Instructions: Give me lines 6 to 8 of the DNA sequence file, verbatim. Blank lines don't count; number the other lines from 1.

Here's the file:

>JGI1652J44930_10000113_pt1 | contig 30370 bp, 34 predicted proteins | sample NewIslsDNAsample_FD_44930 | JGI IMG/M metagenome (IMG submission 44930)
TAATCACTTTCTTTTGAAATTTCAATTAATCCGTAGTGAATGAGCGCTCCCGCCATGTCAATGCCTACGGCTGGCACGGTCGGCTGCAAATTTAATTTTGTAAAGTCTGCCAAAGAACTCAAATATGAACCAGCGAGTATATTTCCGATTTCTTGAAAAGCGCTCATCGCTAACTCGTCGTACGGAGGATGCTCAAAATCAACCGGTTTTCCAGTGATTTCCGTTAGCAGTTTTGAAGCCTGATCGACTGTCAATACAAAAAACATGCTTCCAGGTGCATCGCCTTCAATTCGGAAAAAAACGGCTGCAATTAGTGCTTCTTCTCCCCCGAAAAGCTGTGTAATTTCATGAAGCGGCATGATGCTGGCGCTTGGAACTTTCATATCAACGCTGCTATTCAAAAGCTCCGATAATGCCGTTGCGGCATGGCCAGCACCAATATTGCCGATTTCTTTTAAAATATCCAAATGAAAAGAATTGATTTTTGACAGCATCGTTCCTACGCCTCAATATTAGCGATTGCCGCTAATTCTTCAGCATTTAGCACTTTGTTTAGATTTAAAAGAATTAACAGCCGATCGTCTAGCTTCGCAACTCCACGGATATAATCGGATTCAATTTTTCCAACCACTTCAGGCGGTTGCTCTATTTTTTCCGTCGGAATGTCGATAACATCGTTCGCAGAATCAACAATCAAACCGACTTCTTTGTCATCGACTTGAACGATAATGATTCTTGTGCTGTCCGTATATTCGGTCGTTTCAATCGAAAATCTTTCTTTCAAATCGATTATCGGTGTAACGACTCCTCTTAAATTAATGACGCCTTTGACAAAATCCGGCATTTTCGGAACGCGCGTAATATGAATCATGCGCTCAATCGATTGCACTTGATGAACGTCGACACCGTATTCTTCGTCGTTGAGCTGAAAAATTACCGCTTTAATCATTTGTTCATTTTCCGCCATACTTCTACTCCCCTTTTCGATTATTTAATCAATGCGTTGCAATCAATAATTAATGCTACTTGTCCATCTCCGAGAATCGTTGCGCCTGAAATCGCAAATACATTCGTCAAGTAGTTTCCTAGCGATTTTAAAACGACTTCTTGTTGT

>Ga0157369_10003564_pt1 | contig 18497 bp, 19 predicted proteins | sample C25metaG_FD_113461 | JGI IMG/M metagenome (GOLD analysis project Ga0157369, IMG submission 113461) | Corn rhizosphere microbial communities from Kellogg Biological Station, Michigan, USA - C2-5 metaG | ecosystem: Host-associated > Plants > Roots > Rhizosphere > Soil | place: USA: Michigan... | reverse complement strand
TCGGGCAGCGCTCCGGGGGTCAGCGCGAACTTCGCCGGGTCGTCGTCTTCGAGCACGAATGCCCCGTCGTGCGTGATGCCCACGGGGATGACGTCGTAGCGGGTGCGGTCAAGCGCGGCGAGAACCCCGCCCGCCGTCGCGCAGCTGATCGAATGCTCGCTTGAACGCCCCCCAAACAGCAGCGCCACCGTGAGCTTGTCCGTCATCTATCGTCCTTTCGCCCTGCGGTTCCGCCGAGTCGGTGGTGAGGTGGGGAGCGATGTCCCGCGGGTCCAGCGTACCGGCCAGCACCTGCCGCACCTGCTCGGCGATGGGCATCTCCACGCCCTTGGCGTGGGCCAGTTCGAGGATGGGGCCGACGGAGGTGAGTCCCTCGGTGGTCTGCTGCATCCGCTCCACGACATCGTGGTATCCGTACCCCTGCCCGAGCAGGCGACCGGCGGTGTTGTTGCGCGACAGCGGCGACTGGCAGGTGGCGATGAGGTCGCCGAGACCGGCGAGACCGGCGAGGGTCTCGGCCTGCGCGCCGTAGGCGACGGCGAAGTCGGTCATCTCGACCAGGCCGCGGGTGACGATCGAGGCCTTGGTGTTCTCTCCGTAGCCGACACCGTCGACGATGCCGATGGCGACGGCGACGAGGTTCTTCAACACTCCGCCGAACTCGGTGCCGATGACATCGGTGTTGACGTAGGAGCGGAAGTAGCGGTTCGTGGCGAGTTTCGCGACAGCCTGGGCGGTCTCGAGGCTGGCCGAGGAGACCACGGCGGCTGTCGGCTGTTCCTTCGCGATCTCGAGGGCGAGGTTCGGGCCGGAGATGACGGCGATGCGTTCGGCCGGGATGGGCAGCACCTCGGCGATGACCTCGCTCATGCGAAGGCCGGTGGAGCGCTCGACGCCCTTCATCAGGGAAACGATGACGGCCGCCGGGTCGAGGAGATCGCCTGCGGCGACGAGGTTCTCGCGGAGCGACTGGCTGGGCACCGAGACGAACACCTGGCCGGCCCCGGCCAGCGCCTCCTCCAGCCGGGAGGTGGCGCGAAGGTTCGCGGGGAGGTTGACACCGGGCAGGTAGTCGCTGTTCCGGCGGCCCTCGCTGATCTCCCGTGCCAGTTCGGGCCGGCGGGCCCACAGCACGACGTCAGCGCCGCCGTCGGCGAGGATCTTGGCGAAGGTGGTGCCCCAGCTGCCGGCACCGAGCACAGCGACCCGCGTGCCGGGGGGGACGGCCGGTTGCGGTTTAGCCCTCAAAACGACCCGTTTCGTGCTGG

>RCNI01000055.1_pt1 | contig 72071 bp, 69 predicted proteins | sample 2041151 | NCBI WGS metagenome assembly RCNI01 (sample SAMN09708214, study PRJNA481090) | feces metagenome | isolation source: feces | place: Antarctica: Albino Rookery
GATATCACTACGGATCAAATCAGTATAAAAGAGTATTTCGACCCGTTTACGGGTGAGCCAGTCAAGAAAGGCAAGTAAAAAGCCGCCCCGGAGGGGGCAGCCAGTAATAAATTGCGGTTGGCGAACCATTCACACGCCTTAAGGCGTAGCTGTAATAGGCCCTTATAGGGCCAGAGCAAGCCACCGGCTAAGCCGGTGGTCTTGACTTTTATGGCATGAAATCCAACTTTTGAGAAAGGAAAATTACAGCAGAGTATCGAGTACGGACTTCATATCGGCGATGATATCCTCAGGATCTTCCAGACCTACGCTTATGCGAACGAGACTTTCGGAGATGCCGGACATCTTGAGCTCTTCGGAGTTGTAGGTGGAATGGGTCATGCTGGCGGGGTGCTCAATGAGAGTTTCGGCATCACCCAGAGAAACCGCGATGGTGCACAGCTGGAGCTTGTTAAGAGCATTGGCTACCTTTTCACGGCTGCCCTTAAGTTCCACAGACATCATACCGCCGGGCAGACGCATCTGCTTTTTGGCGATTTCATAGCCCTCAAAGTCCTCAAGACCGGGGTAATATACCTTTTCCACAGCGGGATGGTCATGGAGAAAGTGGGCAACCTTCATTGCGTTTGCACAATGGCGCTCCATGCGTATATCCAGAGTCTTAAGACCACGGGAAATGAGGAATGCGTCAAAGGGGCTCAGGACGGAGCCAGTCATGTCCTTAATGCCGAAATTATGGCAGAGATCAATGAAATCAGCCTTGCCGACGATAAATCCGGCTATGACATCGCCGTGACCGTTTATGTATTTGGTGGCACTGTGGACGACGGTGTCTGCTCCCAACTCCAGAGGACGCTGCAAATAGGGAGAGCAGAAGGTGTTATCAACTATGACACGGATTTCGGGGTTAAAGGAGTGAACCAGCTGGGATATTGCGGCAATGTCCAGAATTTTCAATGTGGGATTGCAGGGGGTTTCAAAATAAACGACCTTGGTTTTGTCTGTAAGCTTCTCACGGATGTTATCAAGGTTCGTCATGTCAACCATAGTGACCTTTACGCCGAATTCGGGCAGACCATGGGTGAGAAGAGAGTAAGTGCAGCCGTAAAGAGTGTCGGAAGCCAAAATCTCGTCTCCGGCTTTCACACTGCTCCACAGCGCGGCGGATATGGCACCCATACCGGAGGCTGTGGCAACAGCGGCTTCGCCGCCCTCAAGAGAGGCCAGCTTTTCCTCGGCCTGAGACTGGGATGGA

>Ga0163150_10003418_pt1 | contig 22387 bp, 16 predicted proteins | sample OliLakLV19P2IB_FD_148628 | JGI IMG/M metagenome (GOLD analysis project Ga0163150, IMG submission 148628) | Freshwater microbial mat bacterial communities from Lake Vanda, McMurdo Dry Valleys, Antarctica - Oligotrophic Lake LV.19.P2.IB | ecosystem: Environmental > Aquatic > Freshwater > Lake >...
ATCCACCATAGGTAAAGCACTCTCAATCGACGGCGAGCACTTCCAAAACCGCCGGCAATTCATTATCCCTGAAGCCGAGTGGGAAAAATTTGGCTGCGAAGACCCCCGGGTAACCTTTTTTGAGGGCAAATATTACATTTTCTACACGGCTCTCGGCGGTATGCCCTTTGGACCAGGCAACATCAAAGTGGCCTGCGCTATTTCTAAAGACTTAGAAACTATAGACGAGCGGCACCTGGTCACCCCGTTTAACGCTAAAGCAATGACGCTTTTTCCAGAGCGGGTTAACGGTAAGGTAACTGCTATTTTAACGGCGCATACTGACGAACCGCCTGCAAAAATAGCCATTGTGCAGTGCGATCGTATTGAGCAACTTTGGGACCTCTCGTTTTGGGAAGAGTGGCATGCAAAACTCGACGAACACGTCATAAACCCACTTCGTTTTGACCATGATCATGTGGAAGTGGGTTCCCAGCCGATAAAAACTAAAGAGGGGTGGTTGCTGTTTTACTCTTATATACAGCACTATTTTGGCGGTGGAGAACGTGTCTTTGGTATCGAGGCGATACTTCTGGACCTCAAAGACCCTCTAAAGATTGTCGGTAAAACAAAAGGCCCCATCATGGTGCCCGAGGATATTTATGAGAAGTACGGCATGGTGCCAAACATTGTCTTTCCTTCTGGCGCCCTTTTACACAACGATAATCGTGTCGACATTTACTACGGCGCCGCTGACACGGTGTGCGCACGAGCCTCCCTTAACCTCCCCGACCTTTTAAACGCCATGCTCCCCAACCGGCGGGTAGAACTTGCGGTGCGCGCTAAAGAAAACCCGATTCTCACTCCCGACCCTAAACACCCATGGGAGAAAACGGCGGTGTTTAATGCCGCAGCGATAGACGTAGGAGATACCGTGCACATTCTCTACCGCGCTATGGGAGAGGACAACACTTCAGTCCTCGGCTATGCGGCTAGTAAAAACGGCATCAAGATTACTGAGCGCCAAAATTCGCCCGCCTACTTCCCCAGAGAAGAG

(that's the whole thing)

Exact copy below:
GATATCACTACGGATCAAATCAGTATAAAAGAGTATTTCGACCCGTTTACGGGTGAGCCAGTCAAGAAAGGCAAGTAAAAAGCCGCCCCGGAGGGGGCAGCCAGTAATAAATTGCGGTTGGCGAACCATTCACACGCCTTAAGGCGTAGCTGTAATAGGCCCTTATAGGGCCAGAGCAAGCCACCGGCTAAGCCGGTGGTCTTGACTTTTATGGCATGAAATCCAACTTTTGAGAAAGGAAAATTACAGCAGAGTATCGAGTACGGACTTCATATCGGCGATGATATCCTCAGGATCTTCCAGACCTACGCTTATGCGAACGAGACTTTCGGAGATGCCGGACATCTTGAGCTCTTCGGAGTTGTAGGTGGAATGGGTCATGCTGGCGGGGTGCTCAATGAGAGTTTCGGCATCACCCAGAGAAACCGCGATGGTGCACAGCTGGAGCTTGTTAAGAGCATTGGCTACCTTTTCACGGCTGCCCTTAAGTTCCACAGACATCATACCGCCGGGCAGACGCATCTGCTTTTTGGCGATTTCATAGCCCTCAAAGTCCTCAAGACCGGGGTAATATACCTTTTCCACAGCGGGATGGTCATGGAGAAAGTGGGCAACCTTCATTGCGTTTGCACAATGGCGCTCCATGCGTATATCCAGAGTCTTAAGACCACGGGAAATGAGGAATGCGTCAAAGGGGCTCAGGACGGAGCCAGTCATGTCCTTAATGCCGAAATTATGGCAGAGATCAATGAAATCAGCCTTGCCGACGATAAATCCGGCTATGACATCGCCGTGACCGTTTATGTATTTGGTGGCACTGTGGACGACGGTGTCTGCTCCCAACTCCAGAGGACGCTGCAAATAGGGAGAGCAGAAGGTGTTATCAACTATGACACGGATTTCGGGGTTAAAGGAGTGAACCAGCTGGGATATTGCGGCAATGTCCAGAATTTTCAATGTGGGATTGCAGGGGGTTTCAAAATAAACGACCTTGGTTTTGTCTGTAAGCTTCTCACGGATGTTATCAAGGTTCGTCATGTCAACCATAGTGACCTTTACGCCGAATTCGGGCAGACCATGGGTGAGAAGAGAGTAAGTGCAGCCGTAAAGAGTGTCGGAAGCCAAAATCTCGTCTCCGGCTTTCACACTGCTCCACAGCGCGGCGGATATGGCACCCATACCGGAGGCTGTGGCAACAGCGGCTTCGCCGCCCTCAAGAGAGGCCAGCTTTTCCTCGGCCTGAGACTGGGATGGA

>Ga0163150_10003418_pt1 | contig 22387 bp, 16 predicted proteins | sample OliLakLV19P2IB_FD_148628 | JGI IMG/M metagenome (GOLD analysis project Ga0163150, IMG submission 148628) | Freshwater microbial mat bacterial communities from Lake Vanda, McMurdo Dry Valleys, Antarctica - Oligotrophic Lake LV.19.P2.IB | ecosystem: Environmental > Aquatic > Freshwater > Lake >...
ATCCACCATAGGTAAAGCACTCTCAATCGACGGCGAGCACTTCCAAAACCGCCGGCAATTCATTATCCCTGAAGCCGAGTGGGAAAAATTTGGCTGCGAAGACCCCCGGGTAACCTTTTTTGAGGGCAAATATTACATTTTCTACACGGCTCTCGGCGGTATGCCCTTTGGACCAGGCAACATCAAAGTGGCCTGCGCTATTTCTAAAGACTTAGAAACTATAGACGAGCGGCACCTGGTCACCCCGTTTAACGCTAAAGCAATGACGCTTTTTCCAGAGCGGGTTAACGGTAAGGTAACTGCTATTTTAACGGCGCATACTGACGAACCGCCTGCAAAAATAGCCATTGTGCAGTGCGATCGTATTGAGCAACTTTGGGACCTCTCGTTTTGGGAAGAGTGGCATGCAAAACTCGACGAACACGTCATAAACCCACTTCGTTTTGACCATGATCATGTGGAAGTGGGTTCCCAGCCGATAAAAACTAAAGAGGGGTGGTTGCTGTTTTACTCTTATATACAGCACTATTTTGGCGGTGGAGAACGTGTCTTTGGTATCGAGGCGATACTTCTGGACCTCAAAGACCCTCTAAAGATTGTCGGTAAAACAAAAGGCCCCATCATGGTGCCCGAGGATATTTATGAGAAGTACGGCATGGTGCCAAACATTGTCTTTCCTTCTGGCGCCCTTTTACACAACGATAATCGTGTCGACATTTACTACGGCGCCGCTGACACGGTGTGCGCACGAGCCTCCCTTAACCTCCCCGACCTTTTAAACGCCATGCTCCCCAACCGGCGGGTAGAACTTGCGGTGCGCGCTAAAGAAAACCCGATTCTCACTCCCGACCCTAAACACCCATGGGAGAAAACGGCGGTGTTTAATGCCGCAGCGATAGACGTAGGAGATACCGTGCACATTCTCTACCGCGCTATGGGAGAGGACAACACTTCAGTCCTCGGCTATGCGGCTAGTAAAAACGGCATCAAGATTACTGAGCGCCAAAATTCGCCCGCCTACTTCCCCAGAGAAGAG